I recently spoke with a coworker who was skeptical that the search suggestion feature we'd implemented in our company intranet could be effective. "I could be searching for anything—it couldn't possibly know what I'm going to type in." Smiling smugly, I asked him to think of something he might want to find on the company intranet, something he thought he would really need.
Glancing around his desk, he pointed to an empty box and said, "I need to order new business cards." I asked him to start typing "business cards" into the search box one letter at a time. He typed in "b" and up popped the list, and the first search it suggested was "business cards." Still unconvinced, my coworker said "Suppose I lost the key to my desk." He typed in "k" and the search engine immediately suggested "key request." "I want to know which holidays we have off this year;" the letter "h" immediately brought up "holiday schedule 2010."
"Okay, what if I want to enroll in a yoga class?" I thought he had me, but the first item listed under "y" was in fact "yoga." He played it cool, but the expression on his face told me he was puzzled, taken aback, and possibly just a bit scared.
More Than Just a Magic Trick
That was a fun moment, but suggest functions shouldn't be mistaken for parlor tricks. Anyone who has looked at search logs closely has probably surmised that user skill is a pervasive problem. It's very common for users to submit poorly phrased queries—often just a single word, or an imprecisely phrased idea—that bring back tons of results that have nothing to do with what the user really wanted to find. It's also common that users give up instead of trying to compose their search a second time.
Suggestions help resolve that problem. By providing users with better phrasings, they make it much easier for users to be successful on the first try. In practice, it solves the problem of turning an abstract idea into concrete words so concisely and so effectively that it's quickly becoming accepted as an essential feature of any search engine.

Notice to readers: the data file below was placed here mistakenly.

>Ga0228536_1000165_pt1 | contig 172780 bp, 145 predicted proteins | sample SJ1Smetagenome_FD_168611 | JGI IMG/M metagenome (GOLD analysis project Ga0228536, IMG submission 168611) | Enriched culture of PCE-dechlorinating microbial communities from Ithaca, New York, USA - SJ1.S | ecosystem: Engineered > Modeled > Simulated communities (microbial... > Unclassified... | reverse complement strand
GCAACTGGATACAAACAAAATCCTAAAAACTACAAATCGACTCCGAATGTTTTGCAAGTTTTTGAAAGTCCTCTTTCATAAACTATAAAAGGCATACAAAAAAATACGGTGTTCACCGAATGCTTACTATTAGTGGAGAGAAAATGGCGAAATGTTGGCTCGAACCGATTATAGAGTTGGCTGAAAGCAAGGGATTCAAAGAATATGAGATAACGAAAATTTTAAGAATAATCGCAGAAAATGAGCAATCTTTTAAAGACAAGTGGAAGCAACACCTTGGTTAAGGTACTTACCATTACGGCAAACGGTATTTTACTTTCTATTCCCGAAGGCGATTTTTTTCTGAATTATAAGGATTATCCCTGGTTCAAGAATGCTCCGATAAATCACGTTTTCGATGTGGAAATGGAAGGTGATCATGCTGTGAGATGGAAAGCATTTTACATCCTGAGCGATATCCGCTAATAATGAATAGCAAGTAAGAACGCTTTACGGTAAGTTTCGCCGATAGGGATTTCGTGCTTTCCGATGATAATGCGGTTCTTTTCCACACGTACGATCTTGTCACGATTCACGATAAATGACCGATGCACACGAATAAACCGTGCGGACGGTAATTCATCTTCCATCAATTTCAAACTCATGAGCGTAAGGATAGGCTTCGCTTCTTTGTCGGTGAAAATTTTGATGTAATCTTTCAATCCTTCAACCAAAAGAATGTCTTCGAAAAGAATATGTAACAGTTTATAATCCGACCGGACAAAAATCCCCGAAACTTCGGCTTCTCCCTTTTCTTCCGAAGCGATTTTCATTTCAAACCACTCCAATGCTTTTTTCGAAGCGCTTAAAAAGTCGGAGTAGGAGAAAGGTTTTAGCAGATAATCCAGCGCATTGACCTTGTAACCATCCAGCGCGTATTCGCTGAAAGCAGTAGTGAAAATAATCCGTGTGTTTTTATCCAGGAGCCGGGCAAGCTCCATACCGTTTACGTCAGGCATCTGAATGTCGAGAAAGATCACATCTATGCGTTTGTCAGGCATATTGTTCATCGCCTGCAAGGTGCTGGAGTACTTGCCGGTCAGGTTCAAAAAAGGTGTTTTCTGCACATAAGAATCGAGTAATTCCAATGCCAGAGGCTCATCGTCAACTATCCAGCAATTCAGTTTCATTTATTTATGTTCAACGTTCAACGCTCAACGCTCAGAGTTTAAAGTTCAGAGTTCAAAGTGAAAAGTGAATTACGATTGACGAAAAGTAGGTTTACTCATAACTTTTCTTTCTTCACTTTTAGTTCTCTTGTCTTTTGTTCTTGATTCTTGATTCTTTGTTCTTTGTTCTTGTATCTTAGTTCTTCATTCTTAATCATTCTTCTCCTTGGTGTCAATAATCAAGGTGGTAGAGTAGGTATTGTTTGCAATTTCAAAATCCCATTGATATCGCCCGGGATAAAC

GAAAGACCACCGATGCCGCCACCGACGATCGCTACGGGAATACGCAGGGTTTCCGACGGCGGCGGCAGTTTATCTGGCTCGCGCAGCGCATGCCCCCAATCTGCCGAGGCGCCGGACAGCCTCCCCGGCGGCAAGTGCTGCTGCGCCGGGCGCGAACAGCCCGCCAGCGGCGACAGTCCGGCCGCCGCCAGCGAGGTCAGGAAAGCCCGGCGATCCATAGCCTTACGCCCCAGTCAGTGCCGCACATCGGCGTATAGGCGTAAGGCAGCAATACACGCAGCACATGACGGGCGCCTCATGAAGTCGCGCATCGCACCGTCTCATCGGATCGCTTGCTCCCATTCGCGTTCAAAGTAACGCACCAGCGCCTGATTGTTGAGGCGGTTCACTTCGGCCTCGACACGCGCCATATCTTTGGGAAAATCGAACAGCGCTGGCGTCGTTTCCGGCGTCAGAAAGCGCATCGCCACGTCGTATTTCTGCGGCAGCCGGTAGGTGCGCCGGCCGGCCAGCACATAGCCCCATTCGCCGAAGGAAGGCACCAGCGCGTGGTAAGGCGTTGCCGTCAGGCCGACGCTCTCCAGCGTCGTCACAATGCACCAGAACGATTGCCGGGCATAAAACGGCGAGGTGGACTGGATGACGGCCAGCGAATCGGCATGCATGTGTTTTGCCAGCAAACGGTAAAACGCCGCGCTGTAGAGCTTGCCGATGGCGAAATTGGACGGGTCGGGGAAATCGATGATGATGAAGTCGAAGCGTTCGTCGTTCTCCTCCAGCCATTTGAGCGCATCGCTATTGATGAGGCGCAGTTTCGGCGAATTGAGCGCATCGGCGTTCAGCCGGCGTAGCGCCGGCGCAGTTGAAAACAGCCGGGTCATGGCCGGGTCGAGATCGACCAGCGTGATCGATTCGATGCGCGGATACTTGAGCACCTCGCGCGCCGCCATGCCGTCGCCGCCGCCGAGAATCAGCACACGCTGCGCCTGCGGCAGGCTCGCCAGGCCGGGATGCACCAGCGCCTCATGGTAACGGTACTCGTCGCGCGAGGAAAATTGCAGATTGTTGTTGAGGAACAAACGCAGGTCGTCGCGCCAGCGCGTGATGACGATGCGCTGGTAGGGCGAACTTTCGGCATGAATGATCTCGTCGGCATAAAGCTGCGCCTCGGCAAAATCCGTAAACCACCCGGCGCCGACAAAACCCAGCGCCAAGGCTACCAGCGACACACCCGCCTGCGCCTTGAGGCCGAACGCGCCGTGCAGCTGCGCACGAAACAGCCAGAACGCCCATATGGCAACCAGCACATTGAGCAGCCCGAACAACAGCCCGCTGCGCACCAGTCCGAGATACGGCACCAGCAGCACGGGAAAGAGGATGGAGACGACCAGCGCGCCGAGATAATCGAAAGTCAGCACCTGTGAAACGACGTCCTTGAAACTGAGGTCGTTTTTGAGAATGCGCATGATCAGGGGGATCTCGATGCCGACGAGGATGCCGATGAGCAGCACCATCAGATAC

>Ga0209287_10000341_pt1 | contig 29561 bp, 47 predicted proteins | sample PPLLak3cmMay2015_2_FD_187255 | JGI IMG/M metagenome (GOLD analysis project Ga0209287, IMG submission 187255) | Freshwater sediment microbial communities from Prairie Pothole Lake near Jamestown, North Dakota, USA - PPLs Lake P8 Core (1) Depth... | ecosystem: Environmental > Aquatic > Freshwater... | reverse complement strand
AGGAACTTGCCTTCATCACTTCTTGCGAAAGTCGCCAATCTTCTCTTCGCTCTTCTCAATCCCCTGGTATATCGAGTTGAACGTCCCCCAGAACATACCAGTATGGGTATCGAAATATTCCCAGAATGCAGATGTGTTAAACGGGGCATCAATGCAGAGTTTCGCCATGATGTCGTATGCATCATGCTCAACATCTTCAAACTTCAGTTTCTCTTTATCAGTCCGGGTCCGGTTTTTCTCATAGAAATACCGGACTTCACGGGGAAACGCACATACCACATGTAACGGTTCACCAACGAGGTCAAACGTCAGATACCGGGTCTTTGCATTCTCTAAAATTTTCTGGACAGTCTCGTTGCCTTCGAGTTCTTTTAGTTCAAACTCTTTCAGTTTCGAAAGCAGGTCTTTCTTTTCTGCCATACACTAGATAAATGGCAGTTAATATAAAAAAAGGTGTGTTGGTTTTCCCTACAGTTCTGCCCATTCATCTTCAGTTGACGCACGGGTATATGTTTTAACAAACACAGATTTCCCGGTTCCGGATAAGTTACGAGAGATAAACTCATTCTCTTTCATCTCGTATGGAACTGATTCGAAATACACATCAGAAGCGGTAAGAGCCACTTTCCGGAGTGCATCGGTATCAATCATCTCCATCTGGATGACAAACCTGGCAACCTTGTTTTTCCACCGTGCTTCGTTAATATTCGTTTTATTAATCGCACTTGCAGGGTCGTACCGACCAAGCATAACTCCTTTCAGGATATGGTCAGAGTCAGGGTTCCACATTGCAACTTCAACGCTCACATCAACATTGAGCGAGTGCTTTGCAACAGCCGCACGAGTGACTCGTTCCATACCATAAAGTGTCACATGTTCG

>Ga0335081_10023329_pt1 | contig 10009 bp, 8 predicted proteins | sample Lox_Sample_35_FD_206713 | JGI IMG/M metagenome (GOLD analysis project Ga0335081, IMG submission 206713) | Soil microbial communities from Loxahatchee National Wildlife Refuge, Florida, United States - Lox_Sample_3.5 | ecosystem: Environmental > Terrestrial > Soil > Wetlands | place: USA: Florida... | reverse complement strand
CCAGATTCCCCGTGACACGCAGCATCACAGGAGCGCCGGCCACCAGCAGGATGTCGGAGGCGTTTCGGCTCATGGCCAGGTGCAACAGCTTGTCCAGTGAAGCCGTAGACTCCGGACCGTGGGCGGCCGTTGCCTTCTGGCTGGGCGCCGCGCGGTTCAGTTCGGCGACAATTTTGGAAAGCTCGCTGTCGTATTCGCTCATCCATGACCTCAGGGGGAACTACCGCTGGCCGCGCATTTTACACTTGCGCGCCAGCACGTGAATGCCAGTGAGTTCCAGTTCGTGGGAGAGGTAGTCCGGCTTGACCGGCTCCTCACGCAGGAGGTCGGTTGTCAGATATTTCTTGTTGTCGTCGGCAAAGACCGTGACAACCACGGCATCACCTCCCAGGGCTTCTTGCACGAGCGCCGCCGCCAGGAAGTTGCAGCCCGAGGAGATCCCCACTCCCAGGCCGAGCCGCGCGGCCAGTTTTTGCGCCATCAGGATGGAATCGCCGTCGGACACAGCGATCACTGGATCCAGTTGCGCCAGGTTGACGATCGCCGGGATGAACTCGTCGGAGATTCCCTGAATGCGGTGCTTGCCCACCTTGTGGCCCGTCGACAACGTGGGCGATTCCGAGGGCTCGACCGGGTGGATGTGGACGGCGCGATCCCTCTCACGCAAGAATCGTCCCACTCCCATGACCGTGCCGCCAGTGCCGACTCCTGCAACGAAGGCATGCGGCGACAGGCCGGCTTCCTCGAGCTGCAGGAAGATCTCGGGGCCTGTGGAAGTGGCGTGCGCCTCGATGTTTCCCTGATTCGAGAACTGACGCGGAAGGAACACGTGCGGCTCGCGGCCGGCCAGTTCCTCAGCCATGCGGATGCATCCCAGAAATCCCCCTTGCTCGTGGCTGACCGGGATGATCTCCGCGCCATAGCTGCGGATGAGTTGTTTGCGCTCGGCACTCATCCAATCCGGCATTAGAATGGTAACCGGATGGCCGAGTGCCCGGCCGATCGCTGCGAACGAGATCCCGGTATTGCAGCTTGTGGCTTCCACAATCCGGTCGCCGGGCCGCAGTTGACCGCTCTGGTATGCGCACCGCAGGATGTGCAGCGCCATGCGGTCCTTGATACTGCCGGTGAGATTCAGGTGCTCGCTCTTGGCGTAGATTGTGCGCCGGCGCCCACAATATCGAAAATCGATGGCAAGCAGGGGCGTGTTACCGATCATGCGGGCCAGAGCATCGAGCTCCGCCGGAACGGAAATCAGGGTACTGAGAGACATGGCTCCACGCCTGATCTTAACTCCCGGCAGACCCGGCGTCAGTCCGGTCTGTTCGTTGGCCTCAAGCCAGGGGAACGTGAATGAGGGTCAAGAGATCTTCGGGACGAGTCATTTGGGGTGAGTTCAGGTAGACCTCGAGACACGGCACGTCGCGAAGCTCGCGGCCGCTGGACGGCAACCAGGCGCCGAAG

It's getting to the point where sites that don't have a suggest function implemented yet are starting to look a little behind the times. The good news is that they're not especially difficult to implement, and with the right planning they can be wildly successful.
How to Read a User's Mind
Predicting what a user wants to find is actually pretty easy, because probability is on your side. If you take a list of the most commonly submitted searches and chart them by their popularity, you get a shape that looks a lot like this:
This means that there are a very small number of search phrases that a large number of people are submitting, and there are also a very large number of search phrases that only a few people are submitting. The really important lesson here is that without knowing anything about a random user, it's possible to know something about what they're likely to search for. If they provide even just a little bit of additional information—such as a few characters in the search box—the odds narrow so dramatically that it's overwhelmingly likely that the search engine can accurately guess what they're trying to find.
To get this effect to really work, the function needs to return suggestions matching the character string the user has entered, sorted by popularity. This is almost always better than sorting the suggestions in some other way (e.g., alphabetically) because it stacks the deck in your favor. The original suggest function that Wikipedia implemented made the mistake of returning search strings sorted alphabetically. The result was that if the user typed in "abraham", it returned:
I have no idea who Abraham "Chick" Kazen is, and I'm betting that no one at Wikipedia knows either. Mr. Kazen was first in the list because the code orders quotation marks before letters in an alphabetical sort, even though it's extremely unlikely that a user would actually submit that search. Happily, Wikipedia since fixed this and now typing just two letters returns what we all instinctively feel is the right answer: